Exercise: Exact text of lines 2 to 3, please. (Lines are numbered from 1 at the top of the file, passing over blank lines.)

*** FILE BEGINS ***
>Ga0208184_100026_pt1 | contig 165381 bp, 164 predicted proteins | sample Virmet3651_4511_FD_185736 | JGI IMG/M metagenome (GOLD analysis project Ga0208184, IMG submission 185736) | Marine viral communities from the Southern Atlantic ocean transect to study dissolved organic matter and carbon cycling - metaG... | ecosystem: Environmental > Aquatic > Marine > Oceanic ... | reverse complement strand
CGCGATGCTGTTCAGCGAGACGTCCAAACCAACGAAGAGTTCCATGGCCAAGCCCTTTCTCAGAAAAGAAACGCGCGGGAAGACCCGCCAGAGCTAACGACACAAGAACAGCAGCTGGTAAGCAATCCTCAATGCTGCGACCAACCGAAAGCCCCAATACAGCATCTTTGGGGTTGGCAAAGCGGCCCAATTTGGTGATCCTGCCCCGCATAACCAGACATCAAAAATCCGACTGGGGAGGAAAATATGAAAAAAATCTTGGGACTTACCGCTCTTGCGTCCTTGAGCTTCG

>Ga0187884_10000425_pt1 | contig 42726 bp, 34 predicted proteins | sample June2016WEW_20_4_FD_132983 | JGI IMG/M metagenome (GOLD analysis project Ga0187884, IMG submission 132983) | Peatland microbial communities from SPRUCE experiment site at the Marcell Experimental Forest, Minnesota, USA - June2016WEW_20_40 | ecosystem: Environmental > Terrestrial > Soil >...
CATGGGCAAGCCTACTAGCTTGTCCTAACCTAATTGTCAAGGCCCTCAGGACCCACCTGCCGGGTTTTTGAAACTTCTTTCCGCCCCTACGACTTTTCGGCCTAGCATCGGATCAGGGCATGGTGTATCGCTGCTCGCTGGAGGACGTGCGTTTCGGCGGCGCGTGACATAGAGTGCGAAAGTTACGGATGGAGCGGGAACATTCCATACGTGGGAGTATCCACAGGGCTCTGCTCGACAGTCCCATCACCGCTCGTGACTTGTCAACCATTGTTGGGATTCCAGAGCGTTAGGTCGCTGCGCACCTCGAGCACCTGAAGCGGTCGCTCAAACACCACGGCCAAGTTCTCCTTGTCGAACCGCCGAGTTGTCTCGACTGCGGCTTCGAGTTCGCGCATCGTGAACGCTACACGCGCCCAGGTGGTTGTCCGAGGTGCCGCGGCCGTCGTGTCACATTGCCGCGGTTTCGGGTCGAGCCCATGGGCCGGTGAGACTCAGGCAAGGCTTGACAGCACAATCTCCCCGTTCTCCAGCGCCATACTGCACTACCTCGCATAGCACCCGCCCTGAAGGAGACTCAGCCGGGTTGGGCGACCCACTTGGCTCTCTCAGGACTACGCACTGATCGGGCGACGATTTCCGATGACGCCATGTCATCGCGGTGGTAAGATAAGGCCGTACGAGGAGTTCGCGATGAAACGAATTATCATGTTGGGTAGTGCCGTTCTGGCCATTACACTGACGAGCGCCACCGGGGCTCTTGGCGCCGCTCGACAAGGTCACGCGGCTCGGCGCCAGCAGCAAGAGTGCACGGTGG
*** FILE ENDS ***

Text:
CGCGATGCTGTTCAGCGAGACGTCCAAACCAACGAAGAGTTCCATGGCCAAGCCCTTTCTCAGAAAAGAAACGCGCGGGAAGACCCGCCAGAGCTAACGACACAAGAACAGCAGCTGGTAAGCAATCCTCAATGCTGCGACCAACCGAAAGCCCCAATACAGCATCTTTGGGGTTGGCAAAGCGGCCCAATTTGGTGATCCTGCCCCGCATAACCAGACATCAAAAATCCGACTGGGGAGGAAAATATGAAAAAAATCTTGGGACTTACCGCTCTTGCGTCCTTGAGCTTCG

>Ga0187884_10000425_pt1 | contig 42726 bp, 34 predicted proteins | sample June2016WEW_20_4_FD_132983 | JGI IMG/M metagenome (GOLD analysis project Ga0187884, IMG submission 132983) | Peatland microbial communities from SPRUCE experiment site at the Marcell Experimental Forest, Minnesota, USA - June2016WEW_20_40 | ecosystem: Environmental > Terrestrial > Soil >...